Based at the University of Nottingham, I am a second year PhD student funded by the BBSRC and working in collaboration with Boehringer Ingelheim GmbH & Co. KG in the field of Behavioural Neuroscience.
My work is focussed on the impact that disruptions within the GABAergic network has on prefrontal mediated function, in the form of cognitive flexibility (indexed by reversal learning). My research is translational in nature, being carried out in rats, with cross-diagnostic, clinical implications for several neurlogical disorders, such as Alzheimer's disease or Schizophrenia.
My current area of research studies the relationship of prefrontal GABAergic activity and cognitive functioning in rats. More specifically, how bi-directional GABAergic manipulation can result in… read more
My current area of research studies the relationship of prefrontal GABAergic activity and cognitive functioning in rats. More specifically, how bi-directional GABAergic manipulation can result in disruptions in the ability to adapt ot changing demands in the environment, referred to as cognitive flexibility (CF).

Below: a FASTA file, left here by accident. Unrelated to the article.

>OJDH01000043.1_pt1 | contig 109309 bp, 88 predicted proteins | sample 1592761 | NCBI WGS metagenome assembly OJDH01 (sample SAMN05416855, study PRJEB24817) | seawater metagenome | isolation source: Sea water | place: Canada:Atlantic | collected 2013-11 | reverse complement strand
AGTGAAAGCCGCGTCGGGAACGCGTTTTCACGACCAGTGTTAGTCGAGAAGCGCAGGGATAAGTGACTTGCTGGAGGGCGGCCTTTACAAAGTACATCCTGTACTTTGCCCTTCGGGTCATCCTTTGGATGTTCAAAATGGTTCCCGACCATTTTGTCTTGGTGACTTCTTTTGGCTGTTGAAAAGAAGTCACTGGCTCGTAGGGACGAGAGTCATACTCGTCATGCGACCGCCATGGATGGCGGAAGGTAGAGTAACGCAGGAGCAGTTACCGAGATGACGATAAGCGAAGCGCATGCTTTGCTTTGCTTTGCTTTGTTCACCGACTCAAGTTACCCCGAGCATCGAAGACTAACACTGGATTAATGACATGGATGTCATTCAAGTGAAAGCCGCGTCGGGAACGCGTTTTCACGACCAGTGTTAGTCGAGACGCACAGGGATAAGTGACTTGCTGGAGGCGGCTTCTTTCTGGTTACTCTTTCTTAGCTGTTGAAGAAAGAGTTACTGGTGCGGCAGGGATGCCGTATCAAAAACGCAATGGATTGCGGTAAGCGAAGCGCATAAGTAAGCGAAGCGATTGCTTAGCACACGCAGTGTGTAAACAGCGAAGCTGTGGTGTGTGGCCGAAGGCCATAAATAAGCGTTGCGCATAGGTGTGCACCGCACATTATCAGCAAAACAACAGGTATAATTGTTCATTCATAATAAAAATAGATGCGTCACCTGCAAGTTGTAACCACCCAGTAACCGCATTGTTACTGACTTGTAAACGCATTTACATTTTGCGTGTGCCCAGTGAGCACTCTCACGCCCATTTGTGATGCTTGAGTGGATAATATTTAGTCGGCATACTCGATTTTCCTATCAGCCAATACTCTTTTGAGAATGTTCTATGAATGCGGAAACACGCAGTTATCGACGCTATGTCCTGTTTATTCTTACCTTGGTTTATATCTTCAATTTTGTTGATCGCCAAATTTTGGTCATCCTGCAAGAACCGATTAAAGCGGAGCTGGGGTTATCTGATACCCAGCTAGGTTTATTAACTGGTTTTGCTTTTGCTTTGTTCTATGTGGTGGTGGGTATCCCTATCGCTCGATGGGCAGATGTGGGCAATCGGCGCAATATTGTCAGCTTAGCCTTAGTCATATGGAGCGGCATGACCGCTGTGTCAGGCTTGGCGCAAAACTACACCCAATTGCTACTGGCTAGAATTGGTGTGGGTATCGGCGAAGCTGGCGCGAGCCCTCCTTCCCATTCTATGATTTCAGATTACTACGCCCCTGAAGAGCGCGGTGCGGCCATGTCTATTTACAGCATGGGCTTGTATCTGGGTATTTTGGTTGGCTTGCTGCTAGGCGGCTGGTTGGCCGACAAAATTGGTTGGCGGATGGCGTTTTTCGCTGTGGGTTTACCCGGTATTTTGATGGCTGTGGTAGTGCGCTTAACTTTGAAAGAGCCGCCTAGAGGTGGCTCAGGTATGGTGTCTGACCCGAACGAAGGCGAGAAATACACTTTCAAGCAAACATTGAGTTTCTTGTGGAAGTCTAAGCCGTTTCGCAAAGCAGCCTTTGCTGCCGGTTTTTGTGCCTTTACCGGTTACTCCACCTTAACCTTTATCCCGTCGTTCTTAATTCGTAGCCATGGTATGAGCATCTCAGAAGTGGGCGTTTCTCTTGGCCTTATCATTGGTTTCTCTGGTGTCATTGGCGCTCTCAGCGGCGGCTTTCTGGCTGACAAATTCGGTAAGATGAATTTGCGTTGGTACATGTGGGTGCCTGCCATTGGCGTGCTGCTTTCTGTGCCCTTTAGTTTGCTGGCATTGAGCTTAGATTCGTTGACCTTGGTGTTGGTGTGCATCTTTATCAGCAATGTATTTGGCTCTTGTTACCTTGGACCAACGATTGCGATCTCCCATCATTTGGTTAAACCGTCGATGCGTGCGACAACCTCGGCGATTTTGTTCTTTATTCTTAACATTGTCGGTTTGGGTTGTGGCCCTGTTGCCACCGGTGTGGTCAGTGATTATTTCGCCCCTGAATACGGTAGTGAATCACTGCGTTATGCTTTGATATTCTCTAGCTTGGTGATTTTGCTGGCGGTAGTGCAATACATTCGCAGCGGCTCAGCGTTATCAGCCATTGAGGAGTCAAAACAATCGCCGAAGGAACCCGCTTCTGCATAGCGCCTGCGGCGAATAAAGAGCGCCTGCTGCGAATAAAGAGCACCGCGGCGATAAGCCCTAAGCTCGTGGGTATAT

Many neurological disorders, characterized by disruptions within the prefrontal GABAergic network, such as Alzheimer's Disease or Schizophrenia, also exhibit phenotypes of substantial cognitive inflexibility. Interestingly, even though this inflexibility is very cross-diagnostic and can even be observed in normal cognitive ageing, very little has been done to address this in terms of therapeutics. Therefore, it is vital for translational research to establish the mechanisms and circuits involved in this cognitive phenotype.
In particular, I am looking at reversal learning, a facet of CF that has been shown to be especially impaired in clinical groups, such as SZ (see Leeson et al., 2009, Biol Psychiatry, 66(6)).
Typical methods of my studies involve: stereotaxic cannula implantation in rat strains; behavioural conditioning on operant lever-press tasks; intra-cerebral microinfusions of selected drugs, transcardial perfsion fixation, and most recently the introduction of pharmacogenetic manipulations through the expression of DREADDs to selectively silence interneurons; as well as several forms of histological procedures.
Supervisor: Dr. Tobias Bast, University of Nottingham
In collaboration with Boehringer Ingelheim Pharma. GmbH & Co. KG
My past research was focussed on the age-related cortical morphology of primates, and how these compared to trajectories of human morphologies. This was based on the notion that primates, especially chimpanzees, are a lot more resilient to neurological disease than humans, especially with respect to Alzheimer's disease.
We looked at three main morphologies, namely, cortical grey-matter thickness, overall grey-matter volume, and fractal dimensionality (FD). The latter is a mathematical concept that can be used to quantify the complexity of the cortex, taking into account the folding of the brain, and how this changes with age.
Supervisor: Dr. Christopher Madan, University of Nottingham.